January 28, 2009

Are you Arabic?

Twenty two years ago I was sitting in an empty dining car on a train from Princeton, New Jersey to Washington D.C., when a girl who I did not know slid into the seat across the table from me. I thought she must have mistaken me for a friend by the familiar way she bounded over. She was a few years older than me, preppy, and carried a copy of the New Yorker magazine with a man walking his dog in the snow on the cover. She smelled of vanilla. It was twilight out, a heavy snow was falling, and without looking at me she said, "I hate snow," to which I eventually answered, "Oh... How sad." She turned from the window looking at me carefully, pursed her lips, and began reading her magazine. I continued looking out the window. We sat there in silence for the good part of an hour and then she abruptly rose and said, "You will remember me," and left. I never saw her again.

I remember the sound of the train, the snow swirling by, and the color of the sky which turned from lapis to midnight. I remember I was wearing a plaid shirt with a missing button under my father's overcoat and I remember in my pocket I was carrying a polaroid picture of a lady in black carrying a black umbrella in the snow. I remember the blackwatch scarf the girl wore draped around her neck, cashmere probably, and I remember that smell of vanilla, but I couldn't tell you a single thing about her face, her voice, or even the color of her hair. So, if by some strange fate, you happen to read this girl on the train: "No. It turns out I haven't remembered you, you have flickered away."

posted at 01:31 AM by raul

Filed under: personal history

TAGS: girls on trains (1) memory (15) my manchurian candidate moment (1) snow (5)


01/28/09 03:18 AM

Wonderful post and wonderful story, I love trains and casual meetings with stranger.

01/28/09 11:07 AM

Some of the favorite people I have ever met, I met on long night trains. Your writing about the romance everyday life always makes me want to read more. Have you ever written anything longer form? I'd love to live in that world for a while.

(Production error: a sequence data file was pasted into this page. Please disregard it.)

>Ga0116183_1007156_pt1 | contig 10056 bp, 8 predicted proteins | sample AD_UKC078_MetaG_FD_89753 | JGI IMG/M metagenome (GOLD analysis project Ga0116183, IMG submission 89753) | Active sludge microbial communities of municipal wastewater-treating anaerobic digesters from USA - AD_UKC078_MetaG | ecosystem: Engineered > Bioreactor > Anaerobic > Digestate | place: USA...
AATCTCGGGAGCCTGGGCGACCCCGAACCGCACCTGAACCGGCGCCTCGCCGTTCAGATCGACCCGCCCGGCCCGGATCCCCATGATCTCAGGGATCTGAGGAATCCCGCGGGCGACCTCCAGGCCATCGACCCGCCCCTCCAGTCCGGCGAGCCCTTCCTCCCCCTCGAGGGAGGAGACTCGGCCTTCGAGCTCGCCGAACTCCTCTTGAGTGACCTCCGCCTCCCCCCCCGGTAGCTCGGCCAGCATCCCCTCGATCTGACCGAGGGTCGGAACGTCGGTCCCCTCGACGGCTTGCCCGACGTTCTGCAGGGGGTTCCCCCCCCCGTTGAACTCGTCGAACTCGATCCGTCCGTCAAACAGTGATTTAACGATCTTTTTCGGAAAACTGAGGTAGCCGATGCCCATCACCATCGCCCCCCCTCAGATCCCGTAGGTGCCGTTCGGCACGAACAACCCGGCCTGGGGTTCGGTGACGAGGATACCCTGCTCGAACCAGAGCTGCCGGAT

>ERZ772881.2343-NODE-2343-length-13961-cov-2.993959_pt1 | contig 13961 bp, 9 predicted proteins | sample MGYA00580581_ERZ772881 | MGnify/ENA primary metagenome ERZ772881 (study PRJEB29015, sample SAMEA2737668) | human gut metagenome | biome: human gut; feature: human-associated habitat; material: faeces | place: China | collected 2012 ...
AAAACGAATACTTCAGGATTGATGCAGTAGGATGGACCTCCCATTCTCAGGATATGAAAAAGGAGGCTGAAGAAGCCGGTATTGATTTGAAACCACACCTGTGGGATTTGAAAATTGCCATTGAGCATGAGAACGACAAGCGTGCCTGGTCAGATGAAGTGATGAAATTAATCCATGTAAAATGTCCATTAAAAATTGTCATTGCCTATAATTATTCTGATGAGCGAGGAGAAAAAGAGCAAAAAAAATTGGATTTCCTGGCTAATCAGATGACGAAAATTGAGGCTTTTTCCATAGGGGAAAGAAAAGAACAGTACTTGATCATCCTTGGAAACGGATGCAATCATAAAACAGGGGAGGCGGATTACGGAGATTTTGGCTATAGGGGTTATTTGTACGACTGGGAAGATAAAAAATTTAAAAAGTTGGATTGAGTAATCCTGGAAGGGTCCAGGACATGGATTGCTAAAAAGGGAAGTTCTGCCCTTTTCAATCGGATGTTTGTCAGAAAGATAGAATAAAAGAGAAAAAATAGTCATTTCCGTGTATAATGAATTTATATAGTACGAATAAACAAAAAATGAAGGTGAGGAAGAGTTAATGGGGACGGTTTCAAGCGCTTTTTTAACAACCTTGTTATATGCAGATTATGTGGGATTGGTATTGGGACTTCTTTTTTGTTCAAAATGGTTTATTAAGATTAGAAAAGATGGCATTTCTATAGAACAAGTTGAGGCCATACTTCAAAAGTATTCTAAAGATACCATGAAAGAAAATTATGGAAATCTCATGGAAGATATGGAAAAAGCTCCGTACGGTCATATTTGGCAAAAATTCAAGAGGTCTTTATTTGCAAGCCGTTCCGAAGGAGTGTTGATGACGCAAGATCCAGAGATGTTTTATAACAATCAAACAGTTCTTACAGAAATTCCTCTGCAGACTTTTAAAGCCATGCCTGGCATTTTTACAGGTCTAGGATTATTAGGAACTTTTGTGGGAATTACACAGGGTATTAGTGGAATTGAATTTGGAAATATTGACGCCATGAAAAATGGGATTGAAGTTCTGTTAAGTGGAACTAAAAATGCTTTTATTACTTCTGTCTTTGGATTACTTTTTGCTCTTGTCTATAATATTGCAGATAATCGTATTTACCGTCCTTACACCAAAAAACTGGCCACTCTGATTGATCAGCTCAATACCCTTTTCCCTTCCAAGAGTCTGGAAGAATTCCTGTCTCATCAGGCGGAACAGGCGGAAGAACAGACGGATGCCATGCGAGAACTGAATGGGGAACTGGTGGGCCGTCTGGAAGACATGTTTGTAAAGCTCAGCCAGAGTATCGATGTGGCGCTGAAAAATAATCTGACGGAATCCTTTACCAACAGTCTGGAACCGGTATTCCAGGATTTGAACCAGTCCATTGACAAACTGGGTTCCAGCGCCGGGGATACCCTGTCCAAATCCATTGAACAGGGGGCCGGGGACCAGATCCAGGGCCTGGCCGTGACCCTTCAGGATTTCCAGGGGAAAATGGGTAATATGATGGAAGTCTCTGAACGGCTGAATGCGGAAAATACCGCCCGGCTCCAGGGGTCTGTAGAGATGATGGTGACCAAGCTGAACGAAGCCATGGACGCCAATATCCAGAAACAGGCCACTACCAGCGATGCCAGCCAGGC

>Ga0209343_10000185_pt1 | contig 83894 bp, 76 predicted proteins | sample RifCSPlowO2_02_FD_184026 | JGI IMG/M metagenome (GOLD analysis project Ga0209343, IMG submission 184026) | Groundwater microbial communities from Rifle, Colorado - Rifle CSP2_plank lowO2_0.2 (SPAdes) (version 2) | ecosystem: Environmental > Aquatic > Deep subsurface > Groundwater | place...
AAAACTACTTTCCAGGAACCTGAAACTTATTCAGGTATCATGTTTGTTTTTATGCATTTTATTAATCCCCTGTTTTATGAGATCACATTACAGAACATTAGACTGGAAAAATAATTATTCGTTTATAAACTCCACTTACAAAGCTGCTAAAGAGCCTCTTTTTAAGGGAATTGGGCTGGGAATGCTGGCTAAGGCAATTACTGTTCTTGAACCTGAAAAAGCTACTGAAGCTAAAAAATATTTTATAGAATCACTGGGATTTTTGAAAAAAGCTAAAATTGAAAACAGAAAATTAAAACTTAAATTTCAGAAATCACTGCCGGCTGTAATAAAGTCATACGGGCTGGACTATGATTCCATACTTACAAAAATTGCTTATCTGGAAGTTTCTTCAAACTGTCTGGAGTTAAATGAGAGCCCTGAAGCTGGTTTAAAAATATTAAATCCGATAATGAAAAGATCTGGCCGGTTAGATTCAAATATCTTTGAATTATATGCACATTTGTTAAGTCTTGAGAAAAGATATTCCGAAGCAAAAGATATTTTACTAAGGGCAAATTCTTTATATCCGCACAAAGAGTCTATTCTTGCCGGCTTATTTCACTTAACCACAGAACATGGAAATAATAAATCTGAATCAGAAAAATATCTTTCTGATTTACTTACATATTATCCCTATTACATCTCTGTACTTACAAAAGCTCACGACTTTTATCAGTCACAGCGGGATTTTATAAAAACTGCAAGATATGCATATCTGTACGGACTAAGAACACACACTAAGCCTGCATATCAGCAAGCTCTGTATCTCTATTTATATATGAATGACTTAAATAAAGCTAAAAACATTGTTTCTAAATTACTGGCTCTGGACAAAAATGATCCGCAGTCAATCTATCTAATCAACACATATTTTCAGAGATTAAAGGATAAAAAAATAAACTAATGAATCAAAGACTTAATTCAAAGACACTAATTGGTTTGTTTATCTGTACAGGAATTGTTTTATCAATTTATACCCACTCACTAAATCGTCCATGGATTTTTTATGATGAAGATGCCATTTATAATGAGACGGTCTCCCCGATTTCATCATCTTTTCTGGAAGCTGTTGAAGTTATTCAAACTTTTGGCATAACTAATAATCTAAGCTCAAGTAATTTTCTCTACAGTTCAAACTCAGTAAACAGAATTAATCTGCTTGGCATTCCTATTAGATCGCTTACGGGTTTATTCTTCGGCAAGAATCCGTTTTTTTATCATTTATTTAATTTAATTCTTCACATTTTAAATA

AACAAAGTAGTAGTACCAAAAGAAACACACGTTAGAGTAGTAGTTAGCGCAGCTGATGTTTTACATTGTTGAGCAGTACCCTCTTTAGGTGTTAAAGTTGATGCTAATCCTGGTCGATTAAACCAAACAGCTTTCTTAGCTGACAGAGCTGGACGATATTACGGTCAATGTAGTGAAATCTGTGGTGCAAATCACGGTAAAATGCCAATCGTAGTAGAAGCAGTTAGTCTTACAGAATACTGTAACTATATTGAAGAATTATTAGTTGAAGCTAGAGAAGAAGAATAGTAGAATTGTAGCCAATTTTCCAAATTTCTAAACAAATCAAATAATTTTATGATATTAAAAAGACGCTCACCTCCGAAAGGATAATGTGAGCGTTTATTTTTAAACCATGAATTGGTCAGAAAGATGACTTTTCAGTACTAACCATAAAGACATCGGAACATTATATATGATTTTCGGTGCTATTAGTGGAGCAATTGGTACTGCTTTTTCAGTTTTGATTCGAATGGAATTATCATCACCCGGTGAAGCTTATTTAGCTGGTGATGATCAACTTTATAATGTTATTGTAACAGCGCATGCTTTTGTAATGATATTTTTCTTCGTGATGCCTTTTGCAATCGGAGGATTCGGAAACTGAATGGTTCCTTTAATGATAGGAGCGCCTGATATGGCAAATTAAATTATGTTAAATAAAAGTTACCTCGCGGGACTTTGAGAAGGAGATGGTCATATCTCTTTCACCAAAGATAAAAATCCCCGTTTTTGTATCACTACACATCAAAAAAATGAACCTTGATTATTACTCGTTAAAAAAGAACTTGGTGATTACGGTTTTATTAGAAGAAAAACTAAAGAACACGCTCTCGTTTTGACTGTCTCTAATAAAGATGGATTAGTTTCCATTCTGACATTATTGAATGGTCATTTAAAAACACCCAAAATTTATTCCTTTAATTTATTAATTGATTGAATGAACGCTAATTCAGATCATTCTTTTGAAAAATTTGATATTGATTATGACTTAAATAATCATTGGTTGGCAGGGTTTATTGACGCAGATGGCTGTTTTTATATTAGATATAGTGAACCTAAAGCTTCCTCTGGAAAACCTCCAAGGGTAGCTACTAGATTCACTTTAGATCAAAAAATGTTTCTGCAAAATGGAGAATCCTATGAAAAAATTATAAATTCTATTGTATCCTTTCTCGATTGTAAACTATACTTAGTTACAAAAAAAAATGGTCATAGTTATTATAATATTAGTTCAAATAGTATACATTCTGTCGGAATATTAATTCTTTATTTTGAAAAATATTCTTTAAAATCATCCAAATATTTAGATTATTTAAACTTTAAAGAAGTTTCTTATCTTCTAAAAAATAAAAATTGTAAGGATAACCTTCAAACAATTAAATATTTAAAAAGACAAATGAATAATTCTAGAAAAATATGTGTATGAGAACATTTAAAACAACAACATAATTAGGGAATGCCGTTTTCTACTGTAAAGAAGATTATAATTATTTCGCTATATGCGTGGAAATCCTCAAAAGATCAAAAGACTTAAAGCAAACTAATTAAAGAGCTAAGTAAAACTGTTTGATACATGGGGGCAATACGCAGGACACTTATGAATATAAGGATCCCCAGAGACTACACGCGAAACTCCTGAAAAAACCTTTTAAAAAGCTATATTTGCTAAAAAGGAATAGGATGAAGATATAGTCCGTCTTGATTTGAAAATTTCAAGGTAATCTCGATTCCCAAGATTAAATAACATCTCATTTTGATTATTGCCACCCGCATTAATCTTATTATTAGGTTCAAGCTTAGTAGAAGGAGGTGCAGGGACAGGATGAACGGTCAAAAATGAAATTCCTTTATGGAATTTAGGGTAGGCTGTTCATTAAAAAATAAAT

01/28/09 11:30 AM

no longer form.
this is exquisite...just as it is.
your stories are magical and powerful
precisely because of the way you pack so much in to a tiny space.

01/29/09 02:03 AM

Love the Manchurian Candidate reference in the title.

Found your cover!

01/29/09 10:31 PM

great story... thx for sharing.

02/01/09 10:01 AM

but you have remembered , her face was not important it was the moment itself the synesthesia of senses that mattered i doubt
the moment would have lasted in your memory if it wasn't for the unusual stranger that crossed your path

02/01/09 11:30 PM

I've been trying to think of my fondest lost memory ever since I read this, but have only resurfaced and rehashed many things I wish I had remained forgotten...

Maybe it will come back to you someday in the future? And how would you feel if you did remember?

02/05/09 12:08 AM

Oh but you did remember her, if not her features, her presence.

I always thought it was interesting that in Citizen Kane, when Bernstein talks about the girl on the ferry that he has never forgotten, that he does not describe her physically either - just that she was wearing a white dress and carried a white parasol. As if the costumes and props supply that one moment to solidify that one memory, though a person him/herself is comprised of many moments and usually escapes being reduced to just one.

I want a book of your short stories and prose.

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